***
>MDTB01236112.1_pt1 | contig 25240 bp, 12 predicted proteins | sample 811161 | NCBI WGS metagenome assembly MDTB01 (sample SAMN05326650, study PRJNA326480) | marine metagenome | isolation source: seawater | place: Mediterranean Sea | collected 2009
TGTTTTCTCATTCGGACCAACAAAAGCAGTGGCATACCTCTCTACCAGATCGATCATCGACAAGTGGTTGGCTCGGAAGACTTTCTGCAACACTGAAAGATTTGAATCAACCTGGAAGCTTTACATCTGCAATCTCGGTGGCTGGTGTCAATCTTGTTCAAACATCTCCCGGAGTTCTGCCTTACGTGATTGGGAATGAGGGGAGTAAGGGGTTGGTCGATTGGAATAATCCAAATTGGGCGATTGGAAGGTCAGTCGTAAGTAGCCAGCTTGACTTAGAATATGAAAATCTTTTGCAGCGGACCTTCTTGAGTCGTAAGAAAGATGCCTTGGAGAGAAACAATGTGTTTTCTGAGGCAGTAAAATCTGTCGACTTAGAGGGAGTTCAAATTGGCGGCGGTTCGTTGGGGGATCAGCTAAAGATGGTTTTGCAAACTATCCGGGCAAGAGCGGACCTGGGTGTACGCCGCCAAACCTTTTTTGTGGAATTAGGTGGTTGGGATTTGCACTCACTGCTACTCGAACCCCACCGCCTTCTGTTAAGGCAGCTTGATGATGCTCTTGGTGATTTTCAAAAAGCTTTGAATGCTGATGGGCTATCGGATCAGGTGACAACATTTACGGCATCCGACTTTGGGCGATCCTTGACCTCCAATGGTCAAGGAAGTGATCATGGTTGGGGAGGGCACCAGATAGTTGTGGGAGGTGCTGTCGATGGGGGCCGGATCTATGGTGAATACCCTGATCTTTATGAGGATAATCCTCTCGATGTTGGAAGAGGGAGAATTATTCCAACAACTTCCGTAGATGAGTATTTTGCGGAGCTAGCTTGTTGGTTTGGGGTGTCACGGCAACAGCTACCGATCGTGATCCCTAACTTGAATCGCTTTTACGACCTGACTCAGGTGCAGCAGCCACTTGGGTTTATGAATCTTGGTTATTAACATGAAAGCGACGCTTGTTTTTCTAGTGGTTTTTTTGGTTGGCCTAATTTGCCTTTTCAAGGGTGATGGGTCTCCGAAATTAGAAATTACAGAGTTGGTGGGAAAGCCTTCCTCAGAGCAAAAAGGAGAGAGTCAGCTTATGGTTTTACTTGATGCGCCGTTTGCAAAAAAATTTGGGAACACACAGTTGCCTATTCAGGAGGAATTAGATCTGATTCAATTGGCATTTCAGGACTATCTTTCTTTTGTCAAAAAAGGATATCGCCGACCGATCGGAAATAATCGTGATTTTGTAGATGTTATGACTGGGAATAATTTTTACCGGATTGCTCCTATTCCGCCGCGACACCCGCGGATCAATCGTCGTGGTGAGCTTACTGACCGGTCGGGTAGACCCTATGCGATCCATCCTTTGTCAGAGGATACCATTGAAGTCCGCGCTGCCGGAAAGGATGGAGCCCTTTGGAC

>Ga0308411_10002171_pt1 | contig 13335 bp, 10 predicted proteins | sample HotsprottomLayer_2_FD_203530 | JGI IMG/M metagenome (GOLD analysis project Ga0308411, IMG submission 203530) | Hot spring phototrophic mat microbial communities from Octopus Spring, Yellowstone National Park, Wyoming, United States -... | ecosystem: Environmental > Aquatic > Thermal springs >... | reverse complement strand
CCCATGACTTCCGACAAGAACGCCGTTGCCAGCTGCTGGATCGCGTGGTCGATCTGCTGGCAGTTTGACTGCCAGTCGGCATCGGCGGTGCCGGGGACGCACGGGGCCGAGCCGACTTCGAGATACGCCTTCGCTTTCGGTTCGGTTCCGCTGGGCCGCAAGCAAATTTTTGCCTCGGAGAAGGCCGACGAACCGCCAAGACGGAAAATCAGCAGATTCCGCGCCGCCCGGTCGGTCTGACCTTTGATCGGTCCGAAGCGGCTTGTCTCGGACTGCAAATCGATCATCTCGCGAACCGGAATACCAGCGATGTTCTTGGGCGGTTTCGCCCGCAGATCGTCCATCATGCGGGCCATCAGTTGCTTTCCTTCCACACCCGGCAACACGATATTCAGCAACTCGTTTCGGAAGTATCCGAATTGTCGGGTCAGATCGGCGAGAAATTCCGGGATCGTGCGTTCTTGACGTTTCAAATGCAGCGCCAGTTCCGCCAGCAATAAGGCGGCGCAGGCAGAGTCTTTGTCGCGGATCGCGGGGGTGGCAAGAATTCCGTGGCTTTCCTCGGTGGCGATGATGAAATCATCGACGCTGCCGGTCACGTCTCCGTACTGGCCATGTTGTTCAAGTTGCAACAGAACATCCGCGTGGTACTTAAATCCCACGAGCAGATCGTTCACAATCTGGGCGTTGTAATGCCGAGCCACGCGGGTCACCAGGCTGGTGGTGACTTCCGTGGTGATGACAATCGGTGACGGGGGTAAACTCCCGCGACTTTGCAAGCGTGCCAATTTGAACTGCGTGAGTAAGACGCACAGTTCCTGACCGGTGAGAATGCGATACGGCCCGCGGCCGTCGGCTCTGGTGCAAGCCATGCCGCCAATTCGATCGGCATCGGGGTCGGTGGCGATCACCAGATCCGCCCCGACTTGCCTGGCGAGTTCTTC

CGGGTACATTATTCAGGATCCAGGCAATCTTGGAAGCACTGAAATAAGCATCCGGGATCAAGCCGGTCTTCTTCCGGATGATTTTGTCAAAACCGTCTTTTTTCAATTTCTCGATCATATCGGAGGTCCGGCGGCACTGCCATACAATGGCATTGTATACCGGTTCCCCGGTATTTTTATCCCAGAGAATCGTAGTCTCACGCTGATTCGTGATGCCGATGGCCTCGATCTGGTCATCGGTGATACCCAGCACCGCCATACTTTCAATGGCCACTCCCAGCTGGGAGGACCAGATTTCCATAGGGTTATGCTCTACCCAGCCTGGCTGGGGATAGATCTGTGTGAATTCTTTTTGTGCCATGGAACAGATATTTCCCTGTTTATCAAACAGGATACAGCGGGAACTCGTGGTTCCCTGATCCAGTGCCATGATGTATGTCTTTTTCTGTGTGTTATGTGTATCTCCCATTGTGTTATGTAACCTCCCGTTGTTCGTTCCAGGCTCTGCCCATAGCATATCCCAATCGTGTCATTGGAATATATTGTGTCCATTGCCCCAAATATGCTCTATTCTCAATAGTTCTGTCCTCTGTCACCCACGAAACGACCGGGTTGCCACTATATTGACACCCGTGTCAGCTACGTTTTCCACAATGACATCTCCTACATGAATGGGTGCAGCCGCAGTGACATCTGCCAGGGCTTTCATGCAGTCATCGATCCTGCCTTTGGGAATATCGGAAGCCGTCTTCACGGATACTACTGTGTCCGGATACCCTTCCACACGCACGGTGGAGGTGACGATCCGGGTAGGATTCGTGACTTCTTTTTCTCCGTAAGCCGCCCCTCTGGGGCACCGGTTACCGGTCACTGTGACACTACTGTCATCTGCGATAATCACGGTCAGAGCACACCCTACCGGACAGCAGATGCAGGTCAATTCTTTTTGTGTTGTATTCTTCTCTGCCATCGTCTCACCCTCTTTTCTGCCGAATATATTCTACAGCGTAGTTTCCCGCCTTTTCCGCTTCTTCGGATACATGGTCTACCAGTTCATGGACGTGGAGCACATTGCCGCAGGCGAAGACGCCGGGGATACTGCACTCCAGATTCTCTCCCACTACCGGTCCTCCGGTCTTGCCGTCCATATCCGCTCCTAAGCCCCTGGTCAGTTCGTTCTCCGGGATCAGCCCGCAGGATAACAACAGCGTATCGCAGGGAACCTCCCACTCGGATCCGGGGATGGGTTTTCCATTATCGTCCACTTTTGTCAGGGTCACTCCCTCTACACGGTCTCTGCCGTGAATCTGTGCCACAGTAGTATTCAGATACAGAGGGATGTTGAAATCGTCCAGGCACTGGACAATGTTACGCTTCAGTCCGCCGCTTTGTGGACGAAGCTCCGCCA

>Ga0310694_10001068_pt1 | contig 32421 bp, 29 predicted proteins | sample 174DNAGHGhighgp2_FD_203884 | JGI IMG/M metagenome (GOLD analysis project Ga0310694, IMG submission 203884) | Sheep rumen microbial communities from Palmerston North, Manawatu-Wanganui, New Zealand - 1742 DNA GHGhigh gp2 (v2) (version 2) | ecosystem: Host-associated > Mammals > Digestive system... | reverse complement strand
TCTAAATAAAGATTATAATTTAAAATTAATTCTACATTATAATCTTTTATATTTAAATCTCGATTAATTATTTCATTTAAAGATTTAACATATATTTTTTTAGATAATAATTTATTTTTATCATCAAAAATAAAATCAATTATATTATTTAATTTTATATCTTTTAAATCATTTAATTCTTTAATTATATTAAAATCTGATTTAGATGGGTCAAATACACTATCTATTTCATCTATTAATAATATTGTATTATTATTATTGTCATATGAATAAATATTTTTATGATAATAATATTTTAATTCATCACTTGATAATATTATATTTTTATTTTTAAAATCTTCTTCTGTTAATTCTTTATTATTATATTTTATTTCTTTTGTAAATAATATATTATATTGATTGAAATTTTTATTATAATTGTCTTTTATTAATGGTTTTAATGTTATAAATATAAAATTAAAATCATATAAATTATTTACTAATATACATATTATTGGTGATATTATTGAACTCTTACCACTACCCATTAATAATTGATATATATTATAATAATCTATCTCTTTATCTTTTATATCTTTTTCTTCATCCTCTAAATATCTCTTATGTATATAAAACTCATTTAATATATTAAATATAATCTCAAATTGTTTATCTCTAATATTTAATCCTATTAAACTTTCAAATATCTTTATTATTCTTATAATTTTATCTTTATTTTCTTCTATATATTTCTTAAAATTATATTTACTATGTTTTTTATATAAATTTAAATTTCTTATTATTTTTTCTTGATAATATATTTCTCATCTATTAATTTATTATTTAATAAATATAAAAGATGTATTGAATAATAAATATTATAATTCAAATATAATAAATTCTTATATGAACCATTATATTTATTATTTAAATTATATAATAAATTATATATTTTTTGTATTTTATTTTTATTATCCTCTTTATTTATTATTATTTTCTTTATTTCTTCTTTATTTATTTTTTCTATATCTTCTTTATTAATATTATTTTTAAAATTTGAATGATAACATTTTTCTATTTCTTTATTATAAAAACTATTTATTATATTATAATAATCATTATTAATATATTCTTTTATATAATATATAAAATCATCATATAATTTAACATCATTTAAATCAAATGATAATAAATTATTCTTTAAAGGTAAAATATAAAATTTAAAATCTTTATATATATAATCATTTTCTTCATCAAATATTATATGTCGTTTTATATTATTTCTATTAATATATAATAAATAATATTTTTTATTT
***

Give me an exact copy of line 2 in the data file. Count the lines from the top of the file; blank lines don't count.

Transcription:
TGTTTTCTCATTCGGACCAACAAAAGCAGTGGCATACCTCTCTACCAGATCGATCATCGACAAGTGGTTGGCTCGGAAGACTTTCTGCAACACTGAAAGATTTGAATCAACCTGGAAGCTTTACATCTGCAATCTCGGTGGCTGGTGTCAATCTTGTTCAAACATCTCCCGGAGTTCTGCCTTACGTGATTGGGAATGAGGGGAGTAAGGGGTTGGTCGATTGGAATAATCCAAATTGGGCGATTGGAAGGTCAGTCGTAAGTAGCCAGCTTGACTTAGAATATGAAAATCTTTTGCAGCGGACCTTCTTGAGTCGTAAGAAAGATGCCTTGGAGAGAAACAATGTGTTTTCTGAGGCAGTAAAATCTGTCGACTTAGAGGGAGTTCAAATTGGCGGCGGTTCGTTGGGGGATCAGCTAAAGATGGTTTTGCAAACTATCCGGGCAAGAGCGGACCTGGGTGTACGCCGCCAAACCTTTTTTGTGGAATTAGGTGGTTGGGATTTGCACTCACTGCTACTCGAACCCCACCGCCTTCTGTTAAGGCAGCTTGATGATGCTCTTGGTGATTTTCAAAAAGCTTTGAATGCTGATGGGCTATCGGATCAGGTGACAACATTTACGGCATCCGACTTTGGGCGATCCTTGACCTCCAATGGTCAAGGAAGTGATCATGGTTGGGGAGGGCACCAGATAGTTGTGGGAGGTGCTGTCGATGGGGGCCGGATCTATGGTGAATACCCTGATCTTTATGAGGATAATCCTCTCGATGTTGGAAGAGGGAGAATTATTCCAACAACTTCCGTAGATGAGTATTTTGCGGAGCTAGCTTGTTGGTTTGGGGTGTCACGGCAACAGCTACCGATCGTGATCCCTAACTTGAATCGCTTTTACGACCTGACTCAGGTGCAGCAGCCACTTGGGTTTATGAATCTTGGTTATTAACATGAAAGCGACGCTTGTTTTTCTAGTGGTTTTTTTGGTTGGCCTAATTTGCCTTTTCAAGGGTGATGGGTCTCCGAAATTAGAAATTACAGAGTTGGTGGGAAAGCCTTCCTCAGAGCAAAAAGGAGAGAGTCAGCTTATGGTTTTACTTGATGCGCCGTTTGCAAAAAAATTTGGGAACACACAGTTGCCTATTCAGGAGGAATTAGATCTGATTCAATTGGCATTTCAGGACTATCTTTCTTTTGTCAAAAAAGGATATCGCCGACCGATCGGAAATAATCGTGATTTTGTAGATGTTATGACTGGGAATAATTTTTACCGGATTGCTCCTATTCCGCCGCGACACCCGCGGATCAATCGTCGTGGTGAGCTTACTGACCGGTCGGGTAGACCCTATGCGATCCATCCTTTGTCAGAGGATACCATTGAAGTCCGCGCTGCCGGAAAGGATGGAGCCCTTTGGAC